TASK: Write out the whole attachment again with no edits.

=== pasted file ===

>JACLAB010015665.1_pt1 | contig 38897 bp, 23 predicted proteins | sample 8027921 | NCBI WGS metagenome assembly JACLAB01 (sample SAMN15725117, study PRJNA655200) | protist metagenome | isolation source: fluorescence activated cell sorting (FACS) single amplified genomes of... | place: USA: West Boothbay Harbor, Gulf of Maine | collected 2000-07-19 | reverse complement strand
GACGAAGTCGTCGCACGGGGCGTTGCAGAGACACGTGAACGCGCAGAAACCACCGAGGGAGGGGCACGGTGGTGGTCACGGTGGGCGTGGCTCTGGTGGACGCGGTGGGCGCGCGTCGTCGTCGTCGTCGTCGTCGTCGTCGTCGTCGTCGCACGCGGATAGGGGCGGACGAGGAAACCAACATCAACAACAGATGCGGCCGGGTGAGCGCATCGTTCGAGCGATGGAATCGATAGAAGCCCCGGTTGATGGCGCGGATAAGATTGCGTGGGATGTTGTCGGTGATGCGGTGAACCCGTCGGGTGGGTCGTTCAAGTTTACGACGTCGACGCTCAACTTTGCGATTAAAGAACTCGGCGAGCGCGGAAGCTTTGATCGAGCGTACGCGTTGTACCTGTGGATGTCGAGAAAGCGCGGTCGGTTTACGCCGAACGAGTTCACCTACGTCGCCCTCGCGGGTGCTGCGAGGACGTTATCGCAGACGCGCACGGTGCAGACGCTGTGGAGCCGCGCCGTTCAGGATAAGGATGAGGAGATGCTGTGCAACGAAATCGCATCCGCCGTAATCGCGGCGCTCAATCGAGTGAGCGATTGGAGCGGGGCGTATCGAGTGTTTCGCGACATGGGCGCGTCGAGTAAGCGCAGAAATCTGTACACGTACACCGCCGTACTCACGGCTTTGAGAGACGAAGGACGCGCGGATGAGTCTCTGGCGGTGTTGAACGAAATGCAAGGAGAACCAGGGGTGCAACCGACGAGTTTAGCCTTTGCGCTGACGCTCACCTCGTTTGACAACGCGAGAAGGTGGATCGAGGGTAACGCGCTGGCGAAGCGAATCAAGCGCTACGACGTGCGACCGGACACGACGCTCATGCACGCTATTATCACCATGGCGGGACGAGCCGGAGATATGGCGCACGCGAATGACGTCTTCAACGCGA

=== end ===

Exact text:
>JACLAB010015665.1_pt1 | contig 38897 bp, 23 predicted proteins | sample 8027921 | NCBI WGS metagenome assembly JACLAB01 (sample SAMN15725117, study PRJNA655200) | protist metagenome | isolation source: fluorescence activated cell sorting (FACS) single amplified genomes of... | place: USA: West Boothbay Harbor, Gulf of Maine | collected 2000-07-19 | reverse complement strand
GACGAAGTCGTCGCACGGGGCGTTGCAGAGACACGTGAACGCGCAGAAACCACCGAGGGAGGGGCACGGTGGTGGTCACGGTGGGCGTGGCTCTGGTGGACGCGGTGGGCGCGCGTCGTCGTCGTCGTCGTCGTCGTCGTCGTCGTCGTCGCACGCGGATAGGGGCGGACGAGGAAACCAACATCAACAACAGATGCGGCCGGGTGAGCGCATCGTTCGAGCGATGGAATCGATAGAAGCCCCGGTTGATGGCGCGGATAAGATTGCGTGGGATGTTGTCGGTGATGCGGTGAACCCGTCGGGTGGGTCGTTCAAGTTTACGACGTCGACGCTCAACTTTGCGATTAAAGAACTCGGCGAGCGCGGAAGCTTTGATCGAGCGTACGCGTTGTACCTGTGGATGTCGAGAAAGCGCGGTCGGTTTACGCCGAACGAGTTCACCTACGTCGCCCTCGCGGGTGCTGCGAGGACGTTATCGCAGACGCGCACGGTGCAGACGCTGTGGAGCCGCGCCGTTCAGGATAAGGATGAGGAGATGCTGTGCAACGAAATCGCATCCGCCGTAATCGCGGCGCTCAATCGAGTGAGCGATTGGAGCGGGGCGTATCGAGTGTTTCGCGACATGGGCGCGTCGAGTAAGCGCAGAAATCTGTACACGTACACCGCCGTACTCACGGCTTTGAGAGACGAAGGACGCGCGGATGAGTCTCTGGCGGTGTTGAACGAAATGCAAGGAGAACCAGGGGTGCAACCGACGAGTTTAGCCTTTGCGCTGACGCTCACCTCGTTTGACAACGCGAGAAGGTGGATCGAGGGTAACGCGCTGGCGAAGCGAATCAAGCGCTACGACGTGCGACCGGACACGACGCTCATGCACGCTATTATCACCATGGCGGGACGAGCCGGAGATATGGCGCACGCGAATGACGTCTTCAACGCGA